There’s nothing limiting about limited time offers (LTOs). Not only do they offer operators an opportunity for menu experimentation and creativity, but also for increased sales. And yet a successful limited time offer is not as simple as featuring the latest recipe development idea coming from a creative chef. When operators do due diligence on idea development, operational execution and marketing support, the sky’s the limit on the success of limited time offers.
- Listen. Regardless of how great the idea sounds, success requires a good fit with the customer base. So always start by listening to the customer, and then augment that with information from employees, suppliers, and other industry resources. One way to find interesting combinations that appeal to consumers in your area is to look at menus in other segments, such as fine-dining or sandwich shops.
- Find a fit. The most successful menu ideas provide a good fit with the restaurant concept. For example, when Stone Hearth Pizza (Sudbury, Mass.), a Neopolitan-style pizzeria, added a barbecue chicken pizza, the recipe still featured other ingredients that are regularly used in the restaurant, such as white beans, broccoli rapini and artichokes.
- Start with the ingredients. Guidelines for ingredient selection include:
- Pair on-trend items with familiar ingredients that are already found on the menu (andouille with more traditional meat toppings),
- Choose ingredients that are traditionally paired together (steak & potatoes, beef & bacon),
- Showcase seasonal or regional favorites (locally grown fresh tomatoes, Texas BBQ), and
- Experiment with cheese (regional cheeses or trendy cheeses found on other local menus).
- Plan. Whether a single operation or a large multi-unit, take time for adequate planning and include individuals with responsibility for all functional areas. R&D, marketing, purchasing, operations, training and finance all play an important role in the success of the limited time offer.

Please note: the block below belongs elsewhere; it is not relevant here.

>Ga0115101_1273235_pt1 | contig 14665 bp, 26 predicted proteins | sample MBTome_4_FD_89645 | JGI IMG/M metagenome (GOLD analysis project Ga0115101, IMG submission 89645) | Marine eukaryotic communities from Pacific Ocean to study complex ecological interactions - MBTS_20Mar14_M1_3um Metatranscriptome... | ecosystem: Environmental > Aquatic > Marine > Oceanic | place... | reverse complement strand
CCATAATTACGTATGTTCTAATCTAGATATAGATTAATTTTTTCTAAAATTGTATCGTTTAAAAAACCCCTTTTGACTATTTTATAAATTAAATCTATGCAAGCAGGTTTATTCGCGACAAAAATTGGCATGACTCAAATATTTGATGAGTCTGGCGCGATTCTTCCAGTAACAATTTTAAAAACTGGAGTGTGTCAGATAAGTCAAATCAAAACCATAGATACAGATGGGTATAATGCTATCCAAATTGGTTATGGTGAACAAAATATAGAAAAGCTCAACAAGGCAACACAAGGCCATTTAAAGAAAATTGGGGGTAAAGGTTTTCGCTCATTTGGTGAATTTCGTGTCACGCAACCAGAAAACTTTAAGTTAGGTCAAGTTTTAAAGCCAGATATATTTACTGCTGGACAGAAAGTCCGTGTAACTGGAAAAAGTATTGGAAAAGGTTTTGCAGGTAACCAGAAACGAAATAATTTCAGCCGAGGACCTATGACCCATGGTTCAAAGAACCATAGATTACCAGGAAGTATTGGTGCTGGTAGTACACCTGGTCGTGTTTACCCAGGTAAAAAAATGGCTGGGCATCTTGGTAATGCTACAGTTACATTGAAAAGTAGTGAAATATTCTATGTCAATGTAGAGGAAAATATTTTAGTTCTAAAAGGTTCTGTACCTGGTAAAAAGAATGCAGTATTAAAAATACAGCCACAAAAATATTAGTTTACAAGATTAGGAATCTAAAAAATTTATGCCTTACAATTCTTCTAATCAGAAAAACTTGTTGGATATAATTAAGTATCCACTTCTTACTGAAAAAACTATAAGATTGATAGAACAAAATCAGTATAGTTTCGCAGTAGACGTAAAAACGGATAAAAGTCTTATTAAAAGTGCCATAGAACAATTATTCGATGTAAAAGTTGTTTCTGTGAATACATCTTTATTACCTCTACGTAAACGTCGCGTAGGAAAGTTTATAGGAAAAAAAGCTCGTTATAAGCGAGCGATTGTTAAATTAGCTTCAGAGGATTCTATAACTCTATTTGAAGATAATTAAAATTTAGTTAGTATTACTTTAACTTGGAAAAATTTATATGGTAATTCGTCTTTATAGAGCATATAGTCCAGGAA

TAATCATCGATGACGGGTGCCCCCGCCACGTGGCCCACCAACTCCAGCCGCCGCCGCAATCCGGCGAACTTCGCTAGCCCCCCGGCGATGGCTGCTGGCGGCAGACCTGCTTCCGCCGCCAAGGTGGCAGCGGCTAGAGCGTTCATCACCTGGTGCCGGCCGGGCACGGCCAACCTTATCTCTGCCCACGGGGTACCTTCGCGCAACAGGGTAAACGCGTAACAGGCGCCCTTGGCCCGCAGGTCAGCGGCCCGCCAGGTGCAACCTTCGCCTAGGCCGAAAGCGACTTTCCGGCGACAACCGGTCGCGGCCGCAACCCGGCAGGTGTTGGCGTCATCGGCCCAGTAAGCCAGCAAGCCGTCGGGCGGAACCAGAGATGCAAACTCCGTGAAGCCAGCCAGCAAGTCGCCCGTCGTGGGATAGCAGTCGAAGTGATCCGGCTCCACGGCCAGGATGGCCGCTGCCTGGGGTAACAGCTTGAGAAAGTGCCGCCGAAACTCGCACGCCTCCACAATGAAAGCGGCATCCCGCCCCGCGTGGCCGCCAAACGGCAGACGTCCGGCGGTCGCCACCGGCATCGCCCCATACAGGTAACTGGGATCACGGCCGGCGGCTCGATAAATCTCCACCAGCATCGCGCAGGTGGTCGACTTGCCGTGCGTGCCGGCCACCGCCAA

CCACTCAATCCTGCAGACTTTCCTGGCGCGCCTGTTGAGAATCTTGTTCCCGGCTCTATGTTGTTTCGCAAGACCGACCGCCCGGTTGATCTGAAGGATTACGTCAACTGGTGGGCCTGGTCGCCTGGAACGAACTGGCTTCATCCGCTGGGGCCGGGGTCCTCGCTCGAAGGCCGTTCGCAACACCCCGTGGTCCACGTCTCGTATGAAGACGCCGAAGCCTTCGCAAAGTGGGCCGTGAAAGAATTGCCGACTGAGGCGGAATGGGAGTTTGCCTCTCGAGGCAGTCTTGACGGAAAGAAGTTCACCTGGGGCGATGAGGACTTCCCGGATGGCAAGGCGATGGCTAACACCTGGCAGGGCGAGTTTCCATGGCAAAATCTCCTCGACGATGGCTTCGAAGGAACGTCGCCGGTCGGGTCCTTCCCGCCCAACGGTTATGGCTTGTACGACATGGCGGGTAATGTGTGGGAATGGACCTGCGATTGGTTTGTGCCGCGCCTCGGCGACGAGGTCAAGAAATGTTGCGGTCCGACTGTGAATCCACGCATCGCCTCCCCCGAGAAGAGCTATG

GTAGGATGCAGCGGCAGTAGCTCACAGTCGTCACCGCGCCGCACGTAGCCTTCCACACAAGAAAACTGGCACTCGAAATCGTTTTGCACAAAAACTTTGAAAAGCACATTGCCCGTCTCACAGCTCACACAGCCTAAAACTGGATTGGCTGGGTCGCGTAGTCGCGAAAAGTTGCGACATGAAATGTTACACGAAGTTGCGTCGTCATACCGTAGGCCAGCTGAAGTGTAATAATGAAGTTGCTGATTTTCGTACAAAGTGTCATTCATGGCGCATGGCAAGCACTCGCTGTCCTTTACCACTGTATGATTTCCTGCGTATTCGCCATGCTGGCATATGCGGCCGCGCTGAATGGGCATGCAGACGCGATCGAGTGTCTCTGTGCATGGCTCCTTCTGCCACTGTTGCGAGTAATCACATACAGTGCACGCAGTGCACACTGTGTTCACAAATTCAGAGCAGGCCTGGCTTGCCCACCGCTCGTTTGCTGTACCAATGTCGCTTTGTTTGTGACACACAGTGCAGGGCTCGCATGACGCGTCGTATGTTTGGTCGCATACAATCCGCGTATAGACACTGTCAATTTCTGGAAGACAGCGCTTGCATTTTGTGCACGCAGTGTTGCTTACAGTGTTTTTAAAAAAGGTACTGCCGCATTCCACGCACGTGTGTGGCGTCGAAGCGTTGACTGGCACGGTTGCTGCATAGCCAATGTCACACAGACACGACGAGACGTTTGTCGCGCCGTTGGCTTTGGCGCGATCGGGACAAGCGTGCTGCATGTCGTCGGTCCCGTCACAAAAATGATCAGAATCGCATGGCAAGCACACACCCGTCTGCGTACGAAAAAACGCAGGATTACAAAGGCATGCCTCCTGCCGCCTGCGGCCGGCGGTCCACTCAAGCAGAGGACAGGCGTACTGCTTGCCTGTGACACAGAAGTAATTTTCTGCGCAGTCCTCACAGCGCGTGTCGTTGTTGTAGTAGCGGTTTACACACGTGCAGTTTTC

- Train employees. Successful execution of an LTO requires training. Back-of-the-house employees need to know how to prepare the new menu item, while front-of-the-house staff must be able to tell the customer about the new menu offering.
- Start with the name. The name, description, and artwork are at the core of creating demand for the LTO. For example, if patrons are hesitant to try a new trendy sounding pizza, call it “flatbread.” And, while fine dining wait staff have the opportunity to explain unfamiliar ingredients, quick-service restaurants may want to include a brief description on the menu, e.g., “prosciutto (ham)”.
- Promote. Regardless of how good the LTO is, customers will only order it if they
are aware of the new menu item and think it sounds delicious. Coupons, direct mail, and email blasts all help to get the word out. However, nothing takes the place of in-store POS and employees who create a mental image of a must-try recipe.
- Track sales. Good sales records are required for evaluating the success of the new menu item, ensuring on-target purchasing, and planning for future LTOs.
To continue this conversation, please leave us a comment at the bottom of this post or email us at BurkeBlog@BurkeCorp.com.